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Grandson found this in an outcrop of immature sandstone in the proximal fluvial facies of the Paleocene Fort Union Formation in Park County, Montana.  My current guess, based on the age of the outcrop and the depositional paleo-environment, is that it is a fossil plant, although it doesn't look much like one. 

fossil.jpg

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Yeah.  I was kinda thinking the same thing too.  But in an upstream fluvial environment?  Are bryozoans tough enough to endure in that kind of energy? 

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40 minutes ago, whitmanrr said:

Yeah.  I was kinda thinking the same thing too.  But in an upstream fluvial environment?  Are bryozoans tough enough to endure in that kind of energy? 

Sometimes there are small intervals of shallowing upward and deepening cycles to allow for the right conditions for bryozoans to extend their range. Some of them can be fairly resilient; I’ve seen them in high energy layers with toppled and abraded corals.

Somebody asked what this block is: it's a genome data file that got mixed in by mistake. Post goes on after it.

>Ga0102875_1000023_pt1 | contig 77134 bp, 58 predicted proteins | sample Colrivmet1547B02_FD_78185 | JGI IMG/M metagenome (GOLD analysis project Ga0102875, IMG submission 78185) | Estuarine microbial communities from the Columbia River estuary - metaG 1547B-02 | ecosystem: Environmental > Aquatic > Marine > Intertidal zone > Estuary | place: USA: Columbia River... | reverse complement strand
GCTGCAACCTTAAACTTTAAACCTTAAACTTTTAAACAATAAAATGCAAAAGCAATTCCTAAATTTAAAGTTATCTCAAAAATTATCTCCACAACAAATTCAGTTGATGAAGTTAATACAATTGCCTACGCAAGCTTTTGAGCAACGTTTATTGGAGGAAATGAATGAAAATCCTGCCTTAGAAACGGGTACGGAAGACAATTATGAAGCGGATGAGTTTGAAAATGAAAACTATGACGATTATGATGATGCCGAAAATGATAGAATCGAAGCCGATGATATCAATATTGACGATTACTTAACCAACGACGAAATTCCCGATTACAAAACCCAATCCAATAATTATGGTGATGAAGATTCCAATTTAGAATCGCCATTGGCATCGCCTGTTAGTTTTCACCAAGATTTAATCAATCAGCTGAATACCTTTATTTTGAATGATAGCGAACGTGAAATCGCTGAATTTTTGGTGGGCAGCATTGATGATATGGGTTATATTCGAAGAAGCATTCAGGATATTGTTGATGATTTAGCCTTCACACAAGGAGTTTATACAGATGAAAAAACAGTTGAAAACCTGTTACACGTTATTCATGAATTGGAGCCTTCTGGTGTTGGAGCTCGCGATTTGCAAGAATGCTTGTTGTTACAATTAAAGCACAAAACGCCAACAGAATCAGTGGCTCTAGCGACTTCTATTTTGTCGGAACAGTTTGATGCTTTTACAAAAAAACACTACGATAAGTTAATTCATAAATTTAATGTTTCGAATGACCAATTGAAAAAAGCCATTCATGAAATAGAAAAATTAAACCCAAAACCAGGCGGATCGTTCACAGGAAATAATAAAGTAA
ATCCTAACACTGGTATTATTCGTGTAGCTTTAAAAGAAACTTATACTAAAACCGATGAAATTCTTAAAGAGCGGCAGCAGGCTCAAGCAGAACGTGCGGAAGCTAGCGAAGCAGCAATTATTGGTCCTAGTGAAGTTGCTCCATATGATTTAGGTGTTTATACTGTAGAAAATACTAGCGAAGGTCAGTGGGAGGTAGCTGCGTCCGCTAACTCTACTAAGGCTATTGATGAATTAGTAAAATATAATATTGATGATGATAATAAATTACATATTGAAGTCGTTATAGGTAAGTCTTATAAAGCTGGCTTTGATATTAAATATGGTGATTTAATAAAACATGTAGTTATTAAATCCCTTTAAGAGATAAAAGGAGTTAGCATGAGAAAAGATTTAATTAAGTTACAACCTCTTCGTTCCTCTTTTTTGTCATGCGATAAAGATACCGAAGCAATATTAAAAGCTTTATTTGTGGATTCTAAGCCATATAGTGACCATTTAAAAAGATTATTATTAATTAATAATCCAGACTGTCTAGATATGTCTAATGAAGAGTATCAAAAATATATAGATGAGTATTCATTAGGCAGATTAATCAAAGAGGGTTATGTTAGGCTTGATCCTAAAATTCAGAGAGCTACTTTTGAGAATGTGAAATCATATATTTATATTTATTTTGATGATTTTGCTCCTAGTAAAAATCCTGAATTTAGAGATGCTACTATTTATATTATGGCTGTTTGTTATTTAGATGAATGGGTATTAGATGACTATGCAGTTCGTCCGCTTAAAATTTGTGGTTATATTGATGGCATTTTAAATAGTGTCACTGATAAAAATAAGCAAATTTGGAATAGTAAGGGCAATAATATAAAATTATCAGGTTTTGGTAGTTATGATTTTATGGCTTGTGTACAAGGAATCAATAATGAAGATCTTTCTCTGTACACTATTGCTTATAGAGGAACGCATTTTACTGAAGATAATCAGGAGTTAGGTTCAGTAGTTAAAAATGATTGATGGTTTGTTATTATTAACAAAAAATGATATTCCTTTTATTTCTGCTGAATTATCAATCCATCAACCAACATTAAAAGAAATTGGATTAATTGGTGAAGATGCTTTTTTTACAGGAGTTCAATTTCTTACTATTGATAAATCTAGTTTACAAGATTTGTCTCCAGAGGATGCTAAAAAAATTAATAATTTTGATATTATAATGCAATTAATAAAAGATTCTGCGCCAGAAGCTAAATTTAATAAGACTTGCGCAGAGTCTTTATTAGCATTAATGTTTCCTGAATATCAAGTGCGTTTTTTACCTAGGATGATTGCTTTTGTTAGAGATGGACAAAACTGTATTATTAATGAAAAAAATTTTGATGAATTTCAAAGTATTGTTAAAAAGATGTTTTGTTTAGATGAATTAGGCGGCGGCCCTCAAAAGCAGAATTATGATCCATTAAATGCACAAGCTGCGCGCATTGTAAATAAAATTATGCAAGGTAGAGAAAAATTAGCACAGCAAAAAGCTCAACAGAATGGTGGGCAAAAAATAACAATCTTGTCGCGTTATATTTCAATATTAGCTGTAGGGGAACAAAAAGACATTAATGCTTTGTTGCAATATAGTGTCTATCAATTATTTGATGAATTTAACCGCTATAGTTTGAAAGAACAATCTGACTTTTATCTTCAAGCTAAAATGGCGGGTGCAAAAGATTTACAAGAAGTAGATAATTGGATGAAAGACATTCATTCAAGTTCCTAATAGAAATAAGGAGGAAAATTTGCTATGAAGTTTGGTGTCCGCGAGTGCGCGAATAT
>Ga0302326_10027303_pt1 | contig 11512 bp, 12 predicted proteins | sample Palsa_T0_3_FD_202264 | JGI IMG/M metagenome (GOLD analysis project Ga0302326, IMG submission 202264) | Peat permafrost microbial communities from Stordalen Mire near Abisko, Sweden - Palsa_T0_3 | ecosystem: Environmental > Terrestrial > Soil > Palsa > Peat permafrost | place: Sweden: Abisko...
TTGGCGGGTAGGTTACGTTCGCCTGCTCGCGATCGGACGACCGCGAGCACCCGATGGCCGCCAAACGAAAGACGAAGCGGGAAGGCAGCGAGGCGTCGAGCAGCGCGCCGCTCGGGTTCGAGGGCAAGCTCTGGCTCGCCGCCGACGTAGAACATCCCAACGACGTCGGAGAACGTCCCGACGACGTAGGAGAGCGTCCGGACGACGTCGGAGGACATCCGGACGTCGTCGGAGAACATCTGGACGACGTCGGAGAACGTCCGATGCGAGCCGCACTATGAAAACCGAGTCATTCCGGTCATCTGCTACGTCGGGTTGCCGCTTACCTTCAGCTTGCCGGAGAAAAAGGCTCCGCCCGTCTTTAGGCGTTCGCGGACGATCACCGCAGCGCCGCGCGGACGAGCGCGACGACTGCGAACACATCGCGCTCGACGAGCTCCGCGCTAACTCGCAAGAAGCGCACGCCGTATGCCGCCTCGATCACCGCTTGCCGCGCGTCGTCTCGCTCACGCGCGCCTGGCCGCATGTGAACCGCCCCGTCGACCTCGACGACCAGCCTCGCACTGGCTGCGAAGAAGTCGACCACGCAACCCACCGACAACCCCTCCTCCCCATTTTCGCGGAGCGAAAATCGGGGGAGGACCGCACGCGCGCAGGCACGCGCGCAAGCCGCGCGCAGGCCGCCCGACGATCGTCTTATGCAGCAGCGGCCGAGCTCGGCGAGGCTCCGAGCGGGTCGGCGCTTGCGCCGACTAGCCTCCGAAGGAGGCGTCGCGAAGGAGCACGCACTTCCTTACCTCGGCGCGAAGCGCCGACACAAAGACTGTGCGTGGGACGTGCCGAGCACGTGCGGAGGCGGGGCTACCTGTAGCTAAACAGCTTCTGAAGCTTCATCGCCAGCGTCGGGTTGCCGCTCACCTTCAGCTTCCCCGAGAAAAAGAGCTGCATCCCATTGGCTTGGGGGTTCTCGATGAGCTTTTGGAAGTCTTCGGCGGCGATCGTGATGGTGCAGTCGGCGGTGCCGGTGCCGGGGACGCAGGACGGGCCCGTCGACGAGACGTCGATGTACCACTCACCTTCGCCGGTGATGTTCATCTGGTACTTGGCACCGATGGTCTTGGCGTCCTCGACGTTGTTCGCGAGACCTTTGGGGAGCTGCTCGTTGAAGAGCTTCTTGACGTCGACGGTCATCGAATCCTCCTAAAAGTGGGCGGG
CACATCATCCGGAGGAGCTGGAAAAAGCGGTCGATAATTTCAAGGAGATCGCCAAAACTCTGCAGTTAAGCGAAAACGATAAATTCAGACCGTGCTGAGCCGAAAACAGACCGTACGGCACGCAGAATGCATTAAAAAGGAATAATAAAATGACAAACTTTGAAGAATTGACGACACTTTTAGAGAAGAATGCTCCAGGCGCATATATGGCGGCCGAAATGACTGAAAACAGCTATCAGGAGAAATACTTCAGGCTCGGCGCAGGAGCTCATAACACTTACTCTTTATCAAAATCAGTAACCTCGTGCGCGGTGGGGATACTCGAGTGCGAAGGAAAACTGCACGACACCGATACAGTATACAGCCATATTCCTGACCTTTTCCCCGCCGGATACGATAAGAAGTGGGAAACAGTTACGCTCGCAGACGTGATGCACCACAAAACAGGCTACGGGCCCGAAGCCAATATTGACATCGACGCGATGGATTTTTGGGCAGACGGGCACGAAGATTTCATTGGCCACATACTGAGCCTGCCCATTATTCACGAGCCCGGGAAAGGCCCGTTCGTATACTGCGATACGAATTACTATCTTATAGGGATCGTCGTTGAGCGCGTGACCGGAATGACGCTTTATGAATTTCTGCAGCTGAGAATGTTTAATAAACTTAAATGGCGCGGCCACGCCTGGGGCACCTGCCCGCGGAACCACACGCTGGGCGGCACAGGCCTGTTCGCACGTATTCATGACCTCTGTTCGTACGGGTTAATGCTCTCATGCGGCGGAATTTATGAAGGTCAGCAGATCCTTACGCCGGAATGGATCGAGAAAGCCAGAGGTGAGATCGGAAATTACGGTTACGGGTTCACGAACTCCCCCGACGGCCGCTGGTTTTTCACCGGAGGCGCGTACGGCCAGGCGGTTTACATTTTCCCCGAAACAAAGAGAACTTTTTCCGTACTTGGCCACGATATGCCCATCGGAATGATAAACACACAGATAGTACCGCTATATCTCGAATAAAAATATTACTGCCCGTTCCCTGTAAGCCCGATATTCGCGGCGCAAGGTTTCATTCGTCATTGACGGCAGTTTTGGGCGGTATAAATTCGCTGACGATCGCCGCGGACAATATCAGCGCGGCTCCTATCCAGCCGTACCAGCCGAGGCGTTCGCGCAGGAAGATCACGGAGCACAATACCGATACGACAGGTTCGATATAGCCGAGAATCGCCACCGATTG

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  • 2 weeks later...

After some input from an academic, I'm pretty confident this is not bryozoa; the pits are too large.  I haven't exhausted all resources.  If I get a positive ID, I will post it her. 

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  • 2 weeks later...

How about a graptolite? I just saw a picture of Araneograptus that at least slightly reminded me of this thread.

Best regards,

J

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Good thinking.  There certainly are fresh water sponges, but I know next to nothing about them.  Is Cliona an example?  Was the genus extant in the Paleocene?  Are the pits too big for a sponge?  If I had to bet, I'd go with a plant fragment in this paleo-environment.  But you never know.

 

https://en.m.wikipedia.org/wiki/Cliona

 

https://en.m.wikipedia.org/wiki/Clionaidae

 

https://en.m.wikipedia.org/wiki/Demosponge

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